Once a clean cut can be achieved you may cut your curd. Keep in mind that the more you cut the curd, the more whey is released. If you don't cut enough your cheese will be too soft and difficult to manage. If you cut too much, your cheese will be tougher. I begin with square inch curds; cutting a grid from the top and then tilting the knife at a 45 degree angle to cut below the surface.
The curd must now be separated from the whey. Line the colander with wet cheesecloth and set it above the bowl in which you will be collecting the whey. Wetting the cheesecloth will tighten the mesh in the cloth making it more effective. With the slotted spoon, carefully transfer the curd to the cheesecloth. Be gentle. Do not try to force liquid out of the curd by pressing or squeezing. Once you have removed the big chunks you may pour the remainder through the cloth.
Once done, wrap the ends of the cloth up so that the curd hangs in the cheesecloth. Rig the bound curd above the bowl allowing it to naturally drain. DO NOT SQUEEZE, WRING or otherwise MOLEST the curd. Let it do its thing and it will taste so much better. In the image below, I have suspended the curd from the faucet of my kitchen sink. You may need a wooden spoon and rubber bands as well.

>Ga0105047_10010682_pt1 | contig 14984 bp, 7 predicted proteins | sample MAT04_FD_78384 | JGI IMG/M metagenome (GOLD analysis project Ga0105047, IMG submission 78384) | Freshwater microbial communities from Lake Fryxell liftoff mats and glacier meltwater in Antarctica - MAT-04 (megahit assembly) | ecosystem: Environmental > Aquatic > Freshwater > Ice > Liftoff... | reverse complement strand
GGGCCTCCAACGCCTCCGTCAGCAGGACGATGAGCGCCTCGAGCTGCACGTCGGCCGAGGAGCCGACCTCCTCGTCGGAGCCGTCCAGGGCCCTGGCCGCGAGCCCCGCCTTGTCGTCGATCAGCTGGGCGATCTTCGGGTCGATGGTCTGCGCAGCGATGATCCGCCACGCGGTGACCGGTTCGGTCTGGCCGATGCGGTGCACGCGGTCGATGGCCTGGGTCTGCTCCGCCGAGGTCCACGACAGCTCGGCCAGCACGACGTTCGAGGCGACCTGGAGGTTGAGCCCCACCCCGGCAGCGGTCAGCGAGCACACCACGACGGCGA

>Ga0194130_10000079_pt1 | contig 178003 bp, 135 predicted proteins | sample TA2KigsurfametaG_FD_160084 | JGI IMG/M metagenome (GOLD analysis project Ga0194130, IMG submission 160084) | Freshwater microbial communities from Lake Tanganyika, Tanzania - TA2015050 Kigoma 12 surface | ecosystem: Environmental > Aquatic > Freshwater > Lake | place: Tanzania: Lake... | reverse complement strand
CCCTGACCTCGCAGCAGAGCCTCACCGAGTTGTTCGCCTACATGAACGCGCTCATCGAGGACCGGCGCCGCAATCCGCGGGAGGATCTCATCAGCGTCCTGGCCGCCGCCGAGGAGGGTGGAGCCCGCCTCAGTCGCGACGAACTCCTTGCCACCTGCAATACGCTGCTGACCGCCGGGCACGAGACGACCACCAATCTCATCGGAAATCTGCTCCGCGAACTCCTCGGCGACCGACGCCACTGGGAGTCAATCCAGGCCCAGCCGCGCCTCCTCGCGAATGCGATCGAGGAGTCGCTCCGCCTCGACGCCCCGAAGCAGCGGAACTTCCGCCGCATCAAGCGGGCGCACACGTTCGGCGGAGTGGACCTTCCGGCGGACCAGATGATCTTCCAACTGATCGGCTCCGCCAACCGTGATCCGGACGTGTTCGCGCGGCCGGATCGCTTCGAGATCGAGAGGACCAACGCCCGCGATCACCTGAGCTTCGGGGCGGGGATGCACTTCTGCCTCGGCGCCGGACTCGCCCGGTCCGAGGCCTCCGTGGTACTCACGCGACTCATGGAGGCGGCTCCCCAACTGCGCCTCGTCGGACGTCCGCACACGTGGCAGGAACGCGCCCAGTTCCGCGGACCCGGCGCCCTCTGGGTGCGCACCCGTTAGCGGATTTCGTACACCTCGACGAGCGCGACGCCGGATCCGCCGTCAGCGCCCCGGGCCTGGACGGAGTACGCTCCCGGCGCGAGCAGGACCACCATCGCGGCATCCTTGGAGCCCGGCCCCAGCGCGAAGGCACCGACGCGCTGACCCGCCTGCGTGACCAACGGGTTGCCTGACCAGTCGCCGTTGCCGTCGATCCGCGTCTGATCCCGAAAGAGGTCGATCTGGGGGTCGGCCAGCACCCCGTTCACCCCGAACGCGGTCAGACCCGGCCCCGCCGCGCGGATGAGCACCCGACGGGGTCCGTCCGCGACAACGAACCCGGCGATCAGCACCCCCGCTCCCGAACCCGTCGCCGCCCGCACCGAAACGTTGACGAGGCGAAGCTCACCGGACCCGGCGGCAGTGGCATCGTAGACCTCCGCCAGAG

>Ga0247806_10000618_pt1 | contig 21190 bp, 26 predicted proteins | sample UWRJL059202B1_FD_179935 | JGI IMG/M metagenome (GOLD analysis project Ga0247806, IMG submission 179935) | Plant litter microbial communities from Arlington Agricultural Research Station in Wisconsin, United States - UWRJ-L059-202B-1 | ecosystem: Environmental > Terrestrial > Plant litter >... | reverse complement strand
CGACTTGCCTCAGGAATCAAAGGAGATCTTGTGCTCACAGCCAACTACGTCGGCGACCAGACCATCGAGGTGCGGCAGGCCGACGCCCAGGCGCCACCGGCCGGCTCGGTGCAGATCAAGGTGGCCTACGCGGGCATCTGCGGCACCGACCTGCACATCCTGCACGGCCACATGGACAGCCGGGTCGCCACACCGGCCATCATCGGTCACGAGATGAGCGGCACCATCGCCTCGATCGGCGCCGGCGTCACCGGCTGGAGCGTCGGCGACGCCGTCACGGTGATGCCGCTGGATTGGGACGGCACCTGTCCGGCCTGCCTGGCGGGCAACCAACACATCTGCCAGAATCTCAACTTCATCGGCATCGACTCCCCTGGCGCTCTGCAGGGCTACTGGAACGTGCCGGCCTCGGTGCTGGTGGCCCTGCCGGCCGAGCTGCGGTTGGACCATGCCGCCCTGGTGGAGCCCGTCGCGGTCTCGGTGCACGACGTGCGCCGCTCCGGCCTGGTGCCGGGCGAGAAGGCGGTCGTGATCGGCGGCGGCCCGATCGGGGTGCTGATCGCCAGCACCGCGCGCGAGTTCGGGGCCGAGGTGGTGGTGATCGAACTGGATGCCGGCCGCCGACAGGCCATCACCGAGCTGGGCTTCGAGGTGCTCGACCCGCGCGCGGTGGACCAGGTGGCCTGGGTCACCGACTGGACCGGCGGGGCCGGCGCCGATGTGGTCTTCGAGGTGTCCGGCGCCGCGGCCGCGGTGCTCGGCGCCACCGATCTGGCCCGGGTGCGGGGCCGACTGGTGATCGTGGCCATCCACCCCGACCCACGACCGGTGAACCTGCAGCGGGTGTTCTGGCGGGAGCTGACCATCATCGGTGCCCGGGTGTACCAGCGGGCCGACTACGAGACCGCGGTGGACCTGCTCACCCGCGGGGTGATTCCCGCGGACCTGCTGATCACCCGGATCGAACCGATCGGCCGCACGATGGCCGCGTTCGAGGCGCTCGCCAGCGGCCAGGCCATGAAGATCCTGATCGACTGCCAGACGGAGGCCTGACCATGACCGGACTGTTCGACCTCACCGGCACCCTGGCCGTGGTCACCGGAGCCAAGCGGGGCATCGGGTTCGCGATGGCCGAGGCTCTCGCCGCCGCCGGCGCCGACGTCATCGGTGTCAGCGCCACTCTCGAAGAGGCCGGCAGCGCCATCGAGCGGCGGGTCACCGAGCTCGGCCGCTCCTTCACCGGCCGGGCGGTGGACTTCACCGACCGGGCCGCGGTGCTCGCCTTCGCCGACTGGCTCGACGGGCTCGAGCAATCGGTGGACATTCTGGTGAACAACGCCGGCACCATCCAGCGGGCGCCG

After a few hours you are free to salt the curd (to taste) and transfer to a prepared container. I buy plastic storage containers and drill several airholes in the sides, bottom and lid. Once your curd is nice and snug in it's new home put it on a dish to collect run-off and store in the refrigerator.
Back to the whey. The nutrition in whey is excellent. Plants and animals, alike, love whey. In fact it is quite beneficial for humans as well. I return the whey to the stainless steel pot and heat it to 200°F. Running it through the cheesecloth again reveals tough little curds known as ricotta.
Ricotta is considered a bi-product of cheese. I love fresh ricotta. Season it generously with rice vinegar and salt and eat it immediately. It works well over salads and tacos and can taste like feta with the right seasoning.
The whey is hot! Let it cool in a bowl over night then take it to the garden in the morning as a treat for your favorite plants.
Watch as your cheese shrinks by nearly half over the next couple of days! you can eat it plain or continue to age, flavor and cure your cheese. You can rub salt and spices on the outside, give it an alcohal bath, brine it, marinate it, pretty much do anything you want to it.
This particular cheese was set aside to make into "bloomy" cheese. Bloomy cheeses, like brie, camembert, and the luxurious double and triple-cremes, have a white fungus enveloping the entire exterior of the cheese. I had never tried this style before but I found that there wasn't much to it! I mixed the powdered fungus into a quart of water and keep it in the refrigerator in a misting spray bottle. Lightly spraying the cheese every week seems to have achieved quite a nice bloom.
Well, good luck to you all! I hope you have fun making simple table cheese! Post any results below. We'd love to see what you have created!